- Copayment: The copayment is the amount of money you will owe before a medical practitioner provides service. If your copayment is $20, you’ll likely have to pay the doctor’s office $20 before you are even seen. Depending on your insurance plan, you may still owe a copayment after you meet your deductible. But you may not.
- Coinsurance: This right here is the reason that plans need both a deductible and an out-of-pocket maximum. Once you meet your deductible, you may still be responsible for coinsurance. You’ll have to pay for a percentage of your medical care costs after you meet your deductible. So if you have a 20 percent coinsurance rate, you’ll have to pay 20 percent of all of your medical costs after you meet your deductible. This applies right up until you hit your out-of-pocket maximum.
Deciding Just How Much Coverage I Need to Carry
Back when I first shopped for my own health insurance, I was on a tight budget. I wasn’t able to get all the coverage I wanted. But I was able to get what I needed. Luckily, I was young with no pre-existing medical conditions, and only had myself to care for. So the plans were all relatively inexpensive.
Still, I wanted to be sure I was getting the most value for my money. So I asked myself these five questions to find the best coverage for my needs:
- How many times do I plan to visit the doctor for routine check-ups this year?
- How much money did I spend on health care last year?
- Do I have any pre-existing medical conditions?
- Am I looking for a specific benefit in my coverages, or is this a general plan?
- What is my budget for health insurance?
The last one is the most important one because you should never let money get in the way of your health. If you find that the coverage you feel most comfortable with is a little out of your budget, do your best to cut the fat from other areas before deciding against a lesser health insurance plan. You’re no good to anyone if you’re not healthy.
Finding the Right Health Insurance Online
Find the Cheapest Insurance Quotes in Your Area
eHealthInsurance continues to be the best site for comparing health insurance plans. In fact, it was voted by Kiplinger to be the best health insurance website around. The process is very simple and will only take a few minutes of your time. After filling out my zip code, gender, age, and whether or not I’m a student or use tobacco, all of the available coverage in my area are displayed.
In addition to the coverage prices and options, you will also find links under each plan. These links help with choosing a doctor within the plan, the full details of what the plan provides, and any reviews consumers have written. You can use the left side bar to narrow plans by provider or cost. Taking a brief look right now at what’s available to me, I’m extremely confident that I won’t need to go any further than eHealthInsurance to find the best plan.
Medishare–A friend of mine decided to move his family health insurance to a platform called Medishare. Medishare is a healthcare sharing ministry where a group of people share medical expenses together.
Each family or individual pays into the program their portion. When someone needs treatment, that money pays their medical bills.
Depending on how much you want to pay into the pool each month, you’ll usually have to cover annual expenses out of pocket. But you can adjust your monthly amount due by changing the annual household portion (AHP) that you pay. If you want to cover your first $1,000 in medical expenses before dipping into the pool, you’ll have a higher monthly payment. If you want to increase your AHP, you’ll have a lower payment. The scale goes from $500 AHP to $10,000 AHP.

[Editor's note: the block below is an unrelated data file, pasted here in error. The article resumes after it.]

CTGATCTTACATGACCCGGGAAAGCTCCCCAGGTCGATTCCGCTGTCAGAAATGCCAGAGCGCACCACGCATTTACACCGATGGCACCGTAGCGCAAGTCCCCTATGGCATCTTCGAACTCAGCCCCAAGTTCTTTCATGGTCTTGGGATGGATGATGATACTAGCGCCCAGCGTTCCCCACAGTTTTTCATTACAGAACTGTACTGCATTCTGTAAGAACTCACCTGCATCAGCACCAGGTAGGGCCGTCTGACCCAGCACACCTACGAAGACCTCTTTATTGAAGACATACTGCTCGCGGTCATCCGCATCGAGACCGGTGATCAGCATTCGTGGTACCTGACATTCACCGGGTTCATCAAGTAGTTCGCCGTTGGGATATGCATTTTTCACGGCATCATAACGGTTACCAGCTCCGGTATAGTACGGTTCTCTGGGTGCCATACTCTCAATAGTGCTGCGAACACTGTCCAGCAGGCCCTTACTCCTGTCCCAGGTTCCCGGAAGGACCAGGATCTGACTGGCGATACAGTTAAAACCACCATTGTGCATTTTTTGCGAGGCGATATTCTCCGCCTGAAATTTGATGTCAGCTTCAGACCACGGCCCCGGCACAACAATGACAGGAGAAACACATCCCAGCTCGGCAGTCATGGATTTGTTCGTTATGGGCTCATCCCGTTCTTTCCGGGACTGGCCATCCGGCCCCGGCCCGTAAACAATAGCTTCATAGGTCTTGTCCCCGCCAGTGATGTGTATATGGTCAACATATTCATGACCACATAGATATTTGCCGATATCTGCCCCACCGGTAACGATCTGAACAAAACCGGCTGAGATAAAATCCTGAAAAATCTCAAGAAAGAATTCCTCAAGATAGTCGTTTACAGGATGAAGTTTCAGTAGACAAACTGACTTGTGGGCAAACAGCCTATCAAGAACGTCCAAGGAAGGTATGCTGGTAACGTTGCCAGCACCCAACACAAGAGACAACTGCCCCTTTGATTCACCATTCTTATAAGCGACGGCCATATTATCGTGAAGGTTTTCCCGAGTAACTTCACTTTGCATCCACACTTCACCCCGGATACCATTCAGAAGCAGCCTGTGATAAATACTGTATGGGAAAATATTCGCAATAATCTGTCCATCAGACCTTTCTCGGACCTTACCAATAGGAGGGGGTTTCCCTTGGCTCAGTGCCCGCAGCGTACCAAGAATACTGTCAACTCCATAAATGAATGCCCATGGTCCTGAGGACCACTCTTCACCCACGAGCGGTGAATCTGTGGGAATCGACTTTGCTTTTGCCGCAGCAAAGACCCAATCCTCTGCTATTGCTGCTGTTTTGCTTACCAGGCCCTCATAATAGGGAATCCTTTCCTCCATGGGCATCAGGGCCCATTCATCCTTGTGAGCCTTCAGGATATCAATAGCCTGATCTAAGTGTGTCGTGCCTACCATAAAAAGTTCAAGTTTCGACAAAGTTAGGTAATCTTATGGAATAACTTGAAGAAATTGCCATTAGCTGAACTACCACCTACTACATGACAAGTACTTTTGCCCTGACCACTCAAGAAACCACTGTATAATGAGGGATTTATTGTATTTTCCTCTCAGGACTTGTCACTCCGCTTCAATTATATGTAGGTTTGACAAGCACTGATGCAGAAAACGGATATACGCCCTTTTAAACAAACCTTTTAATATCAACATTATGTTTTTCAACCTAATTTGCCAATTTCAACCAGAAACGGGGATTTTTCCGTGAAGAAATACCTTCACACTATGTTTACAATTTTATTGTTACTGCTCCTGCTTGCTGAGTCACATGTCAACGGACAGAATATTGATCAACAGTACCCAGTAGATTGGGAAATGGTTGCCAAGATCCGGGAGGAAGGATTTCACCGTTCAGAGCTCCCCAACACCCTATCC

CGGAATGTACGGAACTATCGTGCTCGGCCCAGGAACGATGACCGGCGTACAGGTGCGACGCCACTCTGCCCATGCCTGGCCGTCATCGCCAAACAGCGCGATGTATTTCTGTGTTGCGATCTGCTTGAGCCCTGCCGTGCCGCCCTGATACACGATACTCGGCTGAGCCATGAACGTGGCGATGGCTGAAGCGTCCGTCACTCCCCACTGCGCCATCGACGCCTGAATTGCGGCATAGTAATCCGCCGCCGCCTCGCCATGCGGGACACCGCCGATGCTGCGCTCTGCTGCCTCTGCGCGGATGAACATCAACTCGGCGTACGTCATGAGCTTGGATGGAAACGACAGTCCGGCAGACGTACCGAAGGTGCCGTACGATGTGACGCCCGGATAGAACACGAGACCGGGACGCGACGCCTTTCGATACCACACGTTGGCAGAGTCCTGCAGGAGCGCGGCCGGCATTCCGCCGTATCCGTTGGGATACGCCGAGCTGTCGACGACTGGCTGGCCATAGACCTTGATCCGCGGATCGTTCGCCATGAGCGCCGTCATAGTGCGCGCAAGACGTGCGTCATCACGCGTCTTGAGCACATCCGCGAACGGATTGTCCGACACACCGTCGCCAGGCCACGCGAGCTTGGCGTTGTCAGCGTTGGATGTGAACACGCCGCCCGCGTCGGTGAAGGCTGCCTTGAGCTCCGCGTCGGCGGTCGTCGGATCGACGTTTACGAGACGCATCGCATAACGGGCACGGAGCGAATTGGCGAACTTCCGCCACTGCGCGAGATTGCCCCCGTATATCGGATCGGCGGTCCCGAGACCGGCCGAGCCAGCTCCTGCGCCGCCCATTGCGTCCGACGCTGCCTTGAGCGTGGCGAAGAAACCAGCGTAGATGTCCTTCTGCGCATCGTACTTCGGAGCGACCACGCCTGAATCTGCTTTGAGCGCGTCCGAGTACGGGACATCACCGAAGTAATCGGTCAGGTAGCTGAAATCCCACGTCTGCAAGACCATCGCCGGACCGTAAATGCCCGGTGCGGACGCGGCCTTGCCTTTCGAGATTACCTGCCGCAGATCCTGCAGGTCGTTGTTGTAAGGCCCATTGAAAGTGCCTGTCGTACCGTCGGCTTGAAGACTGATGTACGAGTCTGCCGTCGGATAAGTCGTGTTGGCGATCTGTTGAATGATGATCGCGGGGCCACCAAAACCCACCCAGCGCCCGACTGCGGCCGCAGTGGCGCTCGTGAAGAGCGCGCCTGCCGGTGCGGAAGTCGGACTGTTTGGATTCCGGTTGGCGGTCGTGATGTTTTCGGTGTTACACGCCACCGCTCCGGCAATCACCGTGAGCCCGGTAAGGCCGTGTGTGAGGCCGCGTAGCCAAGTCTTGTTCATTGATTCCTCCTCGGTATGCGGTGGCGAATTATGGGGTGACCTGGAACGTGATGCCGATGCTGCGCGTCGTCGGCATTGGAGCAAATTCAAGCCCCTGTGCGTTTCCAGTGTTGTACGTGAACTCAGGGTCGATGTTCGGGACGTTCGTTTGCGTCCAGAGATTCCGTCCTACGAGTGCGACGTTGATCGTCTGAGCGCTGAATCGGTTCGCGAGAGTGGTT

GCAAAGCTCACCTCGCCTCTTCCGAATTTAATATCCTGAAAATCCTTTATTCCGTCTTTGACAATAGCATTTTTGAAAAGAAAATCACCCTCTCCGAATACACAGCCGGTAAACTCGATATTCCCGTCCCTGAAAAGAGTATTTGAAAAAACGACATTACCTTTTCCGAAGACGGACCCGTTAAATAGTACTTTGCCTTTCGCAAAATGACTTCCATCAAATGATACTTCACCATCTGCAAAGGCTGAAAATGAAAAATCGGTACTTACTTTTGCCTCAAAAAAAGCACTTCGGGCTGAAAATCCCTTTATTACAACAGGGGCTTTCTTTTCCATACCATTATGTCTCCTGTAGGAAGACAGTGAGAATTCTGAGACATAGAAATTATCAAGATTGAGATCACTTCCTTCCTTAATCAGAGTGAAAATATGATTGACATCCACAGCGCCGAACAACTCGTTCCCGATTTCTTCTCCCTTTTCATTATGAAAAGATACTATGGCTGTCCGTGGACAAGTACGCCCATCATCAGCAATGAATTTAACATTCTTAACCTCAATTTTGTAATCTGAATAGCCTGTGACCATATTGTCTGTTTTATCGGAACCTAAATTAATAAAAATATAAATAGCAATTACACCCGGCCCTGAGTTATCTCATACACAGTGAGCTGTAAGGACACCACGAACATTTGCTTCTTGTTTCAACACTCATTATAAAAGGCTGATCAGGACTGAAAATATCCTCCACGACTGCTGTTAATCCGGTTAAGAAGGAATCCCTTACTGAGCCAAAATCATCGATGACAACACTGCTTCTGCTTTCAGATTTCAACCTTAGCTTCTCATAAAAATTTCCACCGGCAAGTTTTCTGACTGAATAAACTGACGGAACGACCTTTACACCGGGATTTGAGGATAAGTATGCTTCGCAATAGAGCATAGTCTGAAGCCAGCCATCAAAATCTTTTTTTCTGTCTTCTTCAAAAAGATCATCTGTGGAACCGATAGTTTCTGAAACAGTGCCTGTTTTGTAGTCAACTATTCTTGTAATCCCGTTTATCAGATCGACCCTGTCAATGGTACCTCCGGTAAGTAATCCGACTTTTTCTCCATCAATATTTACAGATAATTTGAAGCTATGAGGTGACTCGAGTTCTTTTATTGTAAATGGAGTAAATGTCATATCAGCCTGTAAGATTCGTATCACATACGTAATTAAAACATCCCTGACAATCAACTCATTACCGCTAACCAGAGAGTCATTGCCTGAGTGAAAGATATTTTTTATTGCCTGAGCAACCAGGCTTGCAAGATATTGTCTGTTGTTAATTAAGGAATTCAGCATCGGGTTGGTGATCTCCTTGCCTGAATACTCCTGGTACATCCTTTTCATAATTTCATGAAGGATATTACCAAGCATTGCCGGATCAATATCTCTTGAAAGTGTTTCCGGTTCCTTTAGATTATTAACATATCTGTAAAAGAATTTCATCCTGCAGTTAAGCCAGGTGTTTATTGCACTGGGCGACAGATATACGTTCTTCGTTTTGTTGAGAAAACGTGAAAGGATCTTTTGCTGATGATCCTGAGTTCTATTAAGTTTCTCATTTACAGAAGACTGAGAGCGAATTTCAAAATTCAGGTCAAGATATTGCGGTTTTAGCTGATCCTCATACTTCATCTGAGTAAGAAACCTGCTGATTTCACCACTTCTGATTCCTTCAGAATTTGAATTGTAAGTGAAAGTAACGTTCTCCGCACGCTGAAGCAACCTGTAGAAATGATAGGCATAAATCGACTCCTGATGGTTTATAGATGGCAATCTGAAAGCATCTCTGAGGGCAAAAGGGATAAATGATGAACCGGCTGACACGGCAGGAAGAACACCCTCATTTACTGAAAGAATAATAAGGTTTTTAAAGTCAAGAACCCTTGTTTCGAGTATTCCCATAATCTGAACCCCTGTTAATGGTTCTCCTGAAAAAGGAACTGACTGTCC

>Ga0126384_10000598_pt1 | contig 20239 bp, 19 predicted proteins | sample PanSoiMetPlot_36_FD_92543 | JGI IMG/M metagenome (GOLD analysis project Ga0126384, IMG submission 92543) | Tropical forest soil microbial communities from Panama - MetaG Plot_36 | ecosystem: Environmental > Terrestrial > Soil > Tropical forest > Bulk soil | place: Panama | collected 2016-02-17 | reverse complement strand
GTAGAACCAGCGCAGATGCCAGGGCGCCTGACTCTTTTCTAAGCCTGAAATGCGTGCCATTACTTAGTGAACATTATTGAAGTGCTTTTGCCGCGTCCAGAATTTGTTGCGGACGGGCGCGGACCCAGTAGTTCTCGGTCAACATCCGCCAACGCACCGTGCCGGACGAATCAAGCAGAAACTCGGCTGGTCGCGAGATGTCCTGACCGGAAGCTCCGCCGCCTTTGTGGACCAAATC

All the bills that your money goes to pay are posted in the Medishare network. So you know who you’re helping. It’s a unique concept that has grown in recent years. There are now several medical sharing programs available to consider.
Government Exchange–This is where my health insurance has been “stuck” for a few years now. Initially when I signed up through AccessHealthCT.com, my deductible and plan costs were reasonable. In 2015 when I first signed up for ObamaCare, my deductible was $6,500 for a family of three with a monthly premium of $490. Everyone healthy, and ages 31, 30, and 2.
In 2016, my deductible went to $9,000, and my monthly cost to $575. In November of 2016, my son Max was born, which meant our plan went from three to four people. Apparently, that’s the point when a bomb exploded in my health care coverage.
This year, my deductible on the lowest level bronze package is $12,500, and my premium is $797 a month. As a lovely bonus, I received a letter from my insurance company, ConnectiCare, that my premium is going up in 2018! My deductible stays the same, but my monthly premium goes to $1,188. For four healthy people (two young adults and two toddlers), I’ll be asked to pay $14,000 annually with a $12,500 deductible. This is the CHEAPEST plan available to me and the ONLY provider available. Uhhh …. no.
Medishare, here I come!
Making the Leap and Applying for Health Care Coverage
It should be noted that the quotes you see above may not apply to you. Every quote assumes the same information. My quotes are for a healthy individual with no pre-existing medical conditions. Yours will vary depending on age, health status, location, family size, and more.
After you have decided on the coverage that works best for you, go through the entire process of entering your personal information on the insurance company’s secure website, and find out what your actual monthly cost is.
Health insurance has been a hotly debated topic for decades. It became hotter after Congress passed Obamacare. It’s become it’s hottest now with Congress trying to repeal Obamacare. YEA, GOVERNMENT! Freedom to choose your own doctors and coverage amounts is a little limited right now, but the country is unsure of the alternative. While you have options, make sure you find a health care plan that works best for you and yours.